Date of Award


Document Type


Degree Name

Master of Arts (MA)



First Advisor

Matthew Hilt


This study argues for the reintroduction of the ancient Greek and Roman rhetorical focus on developing musical rhythm skills in the education of the public speaker and orator. It examines the potential for application of the Dalcroze Eurhythmics pedagogical method in speech communications. It reviews the literature on philosophy, neurology, communications, rhythm, expressive movement, and education. This includes a literature review of relevant concepts such as rhythm, delivery, charisma, gesture, affect, education, hypnosis, propaganda, and paranoia. It explores neurological findings on music, movement, the brain, and the efficacy of bi-hemispherical, affective, movement-based, phenomenological, and somatic educational approaches. The study next establishes the relevance of rhythm in current public speaking textbooks. It does this via a cursory content analysis of rhythmic constructs in 25 recent college public speaking textbooks. It then establishes the historical importance of rhythm in the training of orators. It first looks at the primacy of rhythm in ancient Greek and Roman rhetorical theory. A discussion of relevant excerpts from the writings of the ancient Roman rhetorician Quintilian establishes that the ancient Greek and Roman rhetoricians placed primary importance on rhythm as a pedagogical tool influencing structure and delivery in ancient rhetoric. It then conducts a comprehensive review of the historical influence of the Dalcroze Eurhythmics pedagogical method on the communication arts. It establishes this musical movement pedagogy's importance Lu 20th and 21st century thought by clarifying the ties between Emile Jaques-Dalcroze and the leaders of many major historical developments in the communication arts, as well as education, physical education and therapy, in the 20th and 21st centuries. It proposes several suggestions for future pedagogical uses of Dalcroze Eurhythmics in the communication arts fields, including a brief description of musical exercises currently used in arts education and a brief discussion of proposed exercises specifically applying to speech, forensics, theater, and oratory.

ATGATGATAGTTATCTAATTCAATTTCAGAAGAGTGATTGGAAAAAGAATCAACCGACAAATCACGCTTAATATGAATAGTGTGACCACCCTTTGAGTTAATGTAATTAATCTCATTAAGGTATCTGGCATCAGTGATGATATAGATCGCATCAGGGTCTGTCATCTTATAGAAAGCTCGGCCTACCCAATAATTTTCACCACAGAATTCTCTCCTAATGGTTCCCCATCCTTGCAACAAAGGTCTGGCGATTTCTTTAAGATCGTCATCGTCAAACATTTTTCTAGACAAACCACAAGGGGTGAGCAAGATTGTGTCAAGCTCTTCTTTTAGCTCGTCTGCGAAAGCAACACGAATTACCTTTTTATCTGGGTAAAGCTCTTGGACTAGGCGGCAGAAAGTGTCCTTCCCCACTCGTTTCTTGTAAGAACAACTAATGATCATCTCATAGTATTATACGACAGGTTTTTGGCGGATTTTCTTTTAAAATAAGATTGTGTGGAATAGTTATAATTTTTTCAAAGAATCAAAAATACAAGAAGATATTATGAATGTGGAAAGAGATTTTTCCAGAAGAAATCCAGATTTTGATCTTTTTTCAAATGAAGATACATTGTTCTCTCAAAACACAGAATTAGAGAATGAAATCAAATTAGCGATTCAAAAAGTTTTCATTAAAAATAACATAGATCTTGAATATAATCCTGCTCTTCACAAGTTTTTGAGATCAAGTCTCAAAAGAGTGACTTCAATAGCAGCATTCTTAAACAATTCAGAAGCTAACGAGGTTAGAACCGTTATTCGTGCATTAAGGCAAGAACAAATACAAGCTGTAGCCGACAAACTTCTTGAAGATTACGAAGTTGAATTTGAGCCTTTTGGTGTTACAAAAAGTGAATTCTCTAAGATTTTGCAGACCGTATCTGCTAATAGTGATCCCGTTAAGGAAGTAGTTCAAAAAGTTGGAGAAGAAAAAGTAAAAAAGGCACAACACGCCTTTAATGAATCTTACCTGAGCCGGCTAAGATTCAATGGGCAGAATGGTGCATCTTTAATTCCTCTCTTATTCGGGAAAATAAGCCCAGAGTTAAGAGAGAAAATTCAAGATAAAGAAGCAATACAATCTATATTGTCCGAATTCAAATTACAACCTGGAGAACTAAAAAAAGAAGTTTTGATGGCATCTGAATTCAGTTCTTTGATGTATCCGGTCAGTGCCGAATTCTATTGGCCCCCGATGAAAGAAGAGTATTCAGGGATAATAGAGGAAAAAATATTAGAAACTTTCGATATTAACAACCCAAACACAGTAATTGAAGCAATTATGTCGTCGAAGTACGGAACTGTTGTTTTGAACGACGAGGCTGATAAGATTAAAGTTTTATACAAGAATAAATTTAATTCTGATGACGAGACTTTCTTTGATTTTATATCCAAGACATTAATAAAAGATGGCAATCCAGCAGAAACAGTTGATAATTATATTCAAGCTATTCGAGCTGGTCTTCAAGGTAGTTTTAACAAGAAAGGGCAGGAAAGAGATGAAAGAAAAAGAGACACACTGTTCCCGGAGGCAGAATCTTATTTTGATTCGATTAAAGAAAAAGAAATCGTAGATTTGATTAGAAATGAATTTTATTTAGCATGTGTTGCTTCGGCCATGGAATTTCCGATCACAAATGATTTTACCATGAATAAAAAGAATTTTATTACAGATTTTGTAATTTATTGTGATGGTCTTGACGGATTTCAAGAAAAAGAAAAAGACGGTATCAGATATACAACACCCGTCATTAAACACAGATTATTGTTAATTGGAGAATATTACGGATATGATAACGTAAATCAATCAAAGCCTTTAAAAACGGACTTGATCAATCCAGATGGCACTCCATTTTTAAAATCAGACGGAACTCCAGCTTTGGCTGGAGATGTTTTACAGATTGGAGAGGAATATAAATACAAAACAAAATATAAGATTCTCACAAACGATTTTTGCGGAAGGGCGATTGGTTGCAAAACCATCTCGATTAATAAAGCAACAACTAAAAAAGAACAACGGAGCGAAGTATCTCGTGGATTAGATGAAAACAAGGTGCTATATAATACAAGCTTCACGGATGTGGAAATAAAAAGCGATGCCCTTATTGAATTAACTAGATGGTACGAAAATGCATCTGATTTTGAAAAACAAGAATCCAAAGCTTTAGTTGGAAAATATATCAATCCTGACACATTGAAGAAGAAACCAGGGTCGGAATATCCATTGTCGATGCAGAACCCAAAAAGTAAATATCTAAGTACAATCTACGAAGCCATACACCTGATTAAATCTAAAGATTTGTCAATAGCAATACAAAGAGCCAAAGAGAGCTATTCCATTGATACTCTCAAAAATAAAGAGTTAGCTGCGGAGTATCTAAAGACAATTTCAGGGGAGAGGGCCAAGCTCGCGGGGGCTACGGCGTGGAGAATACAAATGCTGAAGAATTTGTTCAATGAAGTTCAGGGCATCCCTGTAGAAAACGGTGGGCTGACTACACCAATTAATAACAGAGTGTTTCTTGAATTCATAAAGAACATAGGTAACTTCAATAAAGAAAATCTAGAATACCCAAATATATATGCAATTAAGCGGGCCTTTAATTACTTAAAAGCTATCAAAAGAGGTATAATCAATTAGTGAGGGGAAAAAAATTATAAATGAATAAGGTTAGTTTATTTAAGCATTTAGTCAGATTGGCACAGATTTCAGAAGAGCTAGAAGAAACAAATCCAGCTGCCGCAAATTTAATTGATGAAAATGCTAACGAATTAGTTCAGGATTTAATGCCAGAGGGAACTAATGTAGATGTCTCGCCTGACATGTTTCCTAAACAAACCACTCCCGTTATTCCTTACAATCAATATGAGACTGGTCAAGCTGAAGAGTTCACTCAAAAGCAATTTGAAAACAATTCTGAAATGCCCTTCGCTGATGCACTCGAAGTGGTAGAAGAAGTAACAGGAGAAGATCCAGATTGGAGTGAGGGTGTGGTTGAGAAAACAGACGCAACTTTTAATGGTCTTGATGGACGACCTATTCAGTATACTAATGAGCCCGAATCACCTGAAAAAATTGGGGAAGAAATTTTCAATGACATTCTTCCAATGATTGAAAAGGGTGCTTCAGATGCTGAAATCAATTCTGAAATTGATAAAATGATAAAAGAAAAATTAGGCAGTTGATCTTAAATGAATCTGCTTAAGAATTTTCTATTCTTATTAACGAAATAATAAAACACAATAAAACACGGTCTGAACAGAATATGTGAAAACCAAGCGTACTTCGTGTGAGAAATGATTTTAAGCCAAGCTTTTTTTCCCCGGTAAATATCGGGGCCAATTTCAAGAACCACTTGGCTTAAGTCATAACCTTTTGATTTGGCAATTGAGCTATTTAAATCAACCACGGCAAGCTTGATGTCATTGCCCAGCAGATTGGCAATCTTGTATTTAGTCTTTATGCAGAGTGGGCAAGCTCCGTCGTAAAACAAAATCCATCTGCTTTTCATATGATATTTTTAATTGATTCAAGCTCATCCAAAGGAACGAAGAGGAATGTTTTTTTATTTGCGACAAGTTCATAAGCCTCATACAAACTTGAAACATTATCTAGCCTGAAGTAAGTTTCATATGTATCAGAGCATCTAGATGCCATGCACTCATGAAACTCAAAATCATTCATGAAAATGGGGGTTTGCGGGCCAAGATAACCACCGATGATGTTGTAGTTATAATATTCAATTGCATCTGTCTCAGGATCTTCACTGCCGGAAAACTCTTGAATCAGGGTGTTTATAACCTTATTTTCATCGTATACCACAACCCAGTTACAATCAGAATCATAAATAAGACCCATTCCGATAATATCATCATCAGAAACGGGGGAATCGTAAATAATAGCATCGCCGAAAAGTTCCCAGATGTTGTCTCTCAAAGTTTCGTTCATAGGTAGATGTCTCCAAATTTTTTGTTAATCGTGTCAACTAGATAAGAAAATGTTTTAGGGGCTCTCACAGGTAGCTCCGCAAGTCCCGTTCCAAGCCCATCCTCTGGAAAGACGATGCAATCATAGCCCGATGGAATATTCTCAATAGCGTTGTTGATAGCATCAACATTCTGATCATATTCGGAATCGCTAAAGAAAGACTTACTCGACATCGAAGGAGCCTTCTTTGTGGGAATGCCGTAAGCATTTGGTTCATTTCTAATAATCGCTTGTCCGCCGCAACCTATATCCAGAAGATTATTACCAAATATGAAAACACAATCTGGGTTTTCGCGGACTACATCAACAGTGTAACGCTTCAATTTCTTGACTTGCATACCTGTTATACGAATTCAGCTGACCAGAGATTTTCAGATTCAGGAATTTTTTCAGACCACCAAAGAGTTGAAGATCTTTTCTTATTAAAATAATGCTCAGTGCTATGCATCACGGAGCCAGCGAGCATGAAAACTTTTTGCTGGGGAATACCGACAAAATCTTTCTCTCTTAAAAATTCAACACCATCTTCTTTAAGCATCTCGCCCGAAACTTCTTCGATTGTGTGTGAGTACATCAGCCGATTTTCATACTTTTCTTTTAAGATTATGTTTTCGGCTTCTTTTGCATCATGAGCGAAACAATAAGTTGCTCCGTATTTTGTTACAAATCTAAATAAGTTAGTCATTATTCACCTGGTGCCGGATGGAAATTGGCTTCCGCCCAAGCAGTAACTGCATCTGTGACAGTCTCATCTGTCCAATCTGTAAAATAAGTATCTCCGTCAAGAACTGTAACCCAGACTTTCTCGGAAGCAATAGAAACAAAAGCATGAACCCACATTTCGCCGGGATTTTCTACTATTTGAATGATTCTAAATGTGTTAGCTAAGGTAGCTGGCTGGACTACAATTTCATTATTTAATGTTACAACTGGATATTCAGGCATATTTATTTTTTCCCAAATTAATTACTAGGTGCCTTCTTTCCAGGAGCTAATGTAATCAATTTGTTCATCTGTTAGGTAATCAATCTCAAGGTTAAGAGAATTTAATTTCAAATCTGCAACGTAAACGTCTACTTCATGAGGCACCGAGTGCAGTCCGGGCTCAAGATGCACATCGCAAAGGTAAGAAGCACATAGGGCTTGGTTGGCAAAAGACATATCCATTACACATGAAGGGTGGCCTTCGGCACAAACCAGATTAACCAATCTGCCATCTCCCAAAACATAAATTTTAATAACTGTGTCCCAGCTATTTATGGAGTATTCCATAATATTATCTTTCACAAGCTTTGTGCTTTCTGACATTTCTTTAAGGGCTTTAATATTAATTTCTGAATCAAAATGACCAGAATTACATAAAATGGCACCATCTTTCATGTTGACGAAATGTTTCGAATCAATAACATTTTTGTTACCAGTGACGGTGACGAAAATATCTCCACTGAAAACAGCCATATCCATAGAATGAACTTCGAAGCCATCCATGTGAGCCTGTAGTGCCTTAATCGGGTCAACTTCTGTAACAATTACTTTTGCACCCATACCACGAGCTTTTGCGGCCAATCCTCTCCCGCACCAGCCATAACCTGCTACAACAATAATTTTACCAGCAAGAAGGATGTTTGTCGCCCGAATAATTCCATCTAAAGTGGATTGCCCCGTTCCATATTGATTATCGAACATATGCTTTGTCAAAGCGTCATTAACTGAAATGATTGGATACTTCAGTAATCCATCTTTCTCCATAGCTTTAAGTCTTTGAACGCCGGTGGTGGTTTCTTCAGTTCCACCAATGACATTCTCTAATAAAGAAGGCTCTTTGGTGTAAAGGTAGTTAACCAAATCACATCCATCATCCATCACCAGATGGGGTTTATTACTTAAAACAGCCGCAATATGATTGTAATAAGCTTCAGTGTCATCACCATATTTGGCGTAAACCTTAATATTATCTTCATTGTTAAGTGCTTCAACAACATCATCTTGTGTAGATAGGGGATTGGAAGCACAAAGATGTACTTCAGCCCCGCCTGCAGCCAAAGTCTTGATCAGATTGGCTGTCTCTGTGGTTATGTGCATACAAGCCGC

A Thesis Presented to the School of Communication and the Faculty of the Graduate College University of Nebraska In Partial Fulfillment of the Requirements for the Degree Master of Arts University of Nebraska at Omaha. Copyright 2004 Kenton Bruce Anderson.

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